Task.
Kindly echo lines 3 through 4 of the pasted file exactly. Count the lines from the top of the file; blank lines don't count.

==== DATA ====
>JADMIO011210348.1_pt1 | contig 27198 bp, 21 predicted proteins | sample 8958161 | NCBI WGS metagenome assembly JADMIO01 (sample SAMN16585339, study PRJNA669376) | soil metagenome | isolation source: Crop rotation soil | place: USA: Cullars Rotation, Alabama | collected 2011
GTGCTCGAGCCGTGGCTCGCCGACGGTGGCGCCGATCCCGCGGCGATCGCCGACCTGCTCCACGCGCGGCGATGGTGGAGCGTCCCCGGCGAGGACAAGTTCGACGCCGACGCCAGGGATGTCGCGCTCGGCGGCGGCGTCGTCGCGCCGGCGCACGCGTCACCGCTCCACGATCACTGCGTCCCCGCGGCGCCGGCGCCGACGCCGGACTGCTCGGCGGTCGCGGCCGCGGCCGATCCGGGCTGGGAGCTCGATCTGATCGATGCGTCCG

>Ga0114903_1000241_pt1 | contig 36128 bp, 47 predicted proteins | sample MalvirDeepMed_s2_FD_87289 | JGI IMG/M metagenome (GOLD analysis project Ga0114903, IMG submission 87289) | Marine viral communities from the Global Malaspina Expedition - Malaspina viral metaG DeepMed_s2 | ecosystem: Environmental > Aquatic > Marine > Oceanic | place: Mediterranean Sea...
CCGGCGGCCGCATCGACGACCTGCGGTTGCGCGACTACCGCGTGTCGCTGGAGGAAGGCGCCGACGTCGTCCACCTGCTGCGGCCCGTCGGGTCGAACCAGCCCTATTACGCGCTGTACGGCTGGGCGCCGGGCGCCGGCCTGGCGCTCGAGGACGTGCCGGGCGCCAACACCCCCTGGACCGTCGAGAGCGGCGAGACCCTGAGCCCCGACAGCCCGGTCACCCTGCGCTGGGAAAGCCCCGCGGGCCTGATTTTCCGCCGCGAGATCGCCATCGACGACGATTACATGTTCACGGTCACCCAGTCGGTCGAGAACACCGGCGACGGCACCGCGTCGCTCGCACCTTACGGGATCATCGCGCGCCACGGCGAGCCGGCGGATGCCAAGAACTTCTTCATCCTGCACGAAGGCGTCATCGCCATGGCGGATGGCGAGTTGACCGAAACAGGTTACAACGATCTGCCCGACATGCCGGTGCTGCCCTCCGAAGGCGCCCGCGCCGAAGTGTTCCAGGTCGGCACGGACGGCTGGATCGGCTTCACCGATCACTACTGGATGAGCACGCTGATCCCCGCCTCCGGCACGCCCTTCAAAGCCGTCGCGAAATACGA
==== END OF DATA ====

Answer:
>Ga0114903_1000241_pt1 | contig 36128 bp, 47 predicted proteins | sample MalvirDeepMed_s2_FD_87289 | JGI IMG/M metagenome (GOLD analysis project Ga0114903, IMG submission 87289) | Marine viral communities from the Global Malaspina Expedition - Malaspina viral metaG DeepMed_s2 | ecosystem: Environmental > Aquatic > Marine > Oceanic | place: Mediterranean Sea...
CCGGCGGCCGCATCGACGACCTGCGGTTGCGCGACTACCGCGTGTCGCTGGAGGAAGGCGCCGACGTCGTCCACCTGCTGCGGCCCGTCGGGTCGAACCAGCCCTATTACGCGCTGTACGGCTGGGCGCCGGGCGCCGGCCTGGCGCTCGAGGACGTGCCGGGCGCCAACACCCCCTGGACCGTCGAGAGCGGCGAGACCCTGAGCCCCGACAGCCCGGTCACCCTGCGCTGGGAAAGCCCCGCGGGCCTGATTTTCCGCCGCGAGATCGCCATCGACGACGATTACATGTTCACGGTCACCCAGTCGGTCGAGAACACCGGCGACGGCACCGCGTCGCTCGCACCTTACGGGATCATCGCGCGCCACGGCGAGCCGGCGGATGCCAAGAACTTCTTCATCCTGCACGAAGGCGTCATCGCCATGGCGGATGGCGAGTTGACCGAAACAGGTTACAACGATCTGCCCGACATGCCGGTGCTGCCCTCCGAAGGCGCCCGCGCCGAAGTGTTCCAGGTCGGCACGGACGGCTGGATCGGCTTCACCGATCACTACTGGATGAGCACGCTGATCCCCGCCTCCGGCACGCCCTTCAAAGCCGTCGCGAAATACGA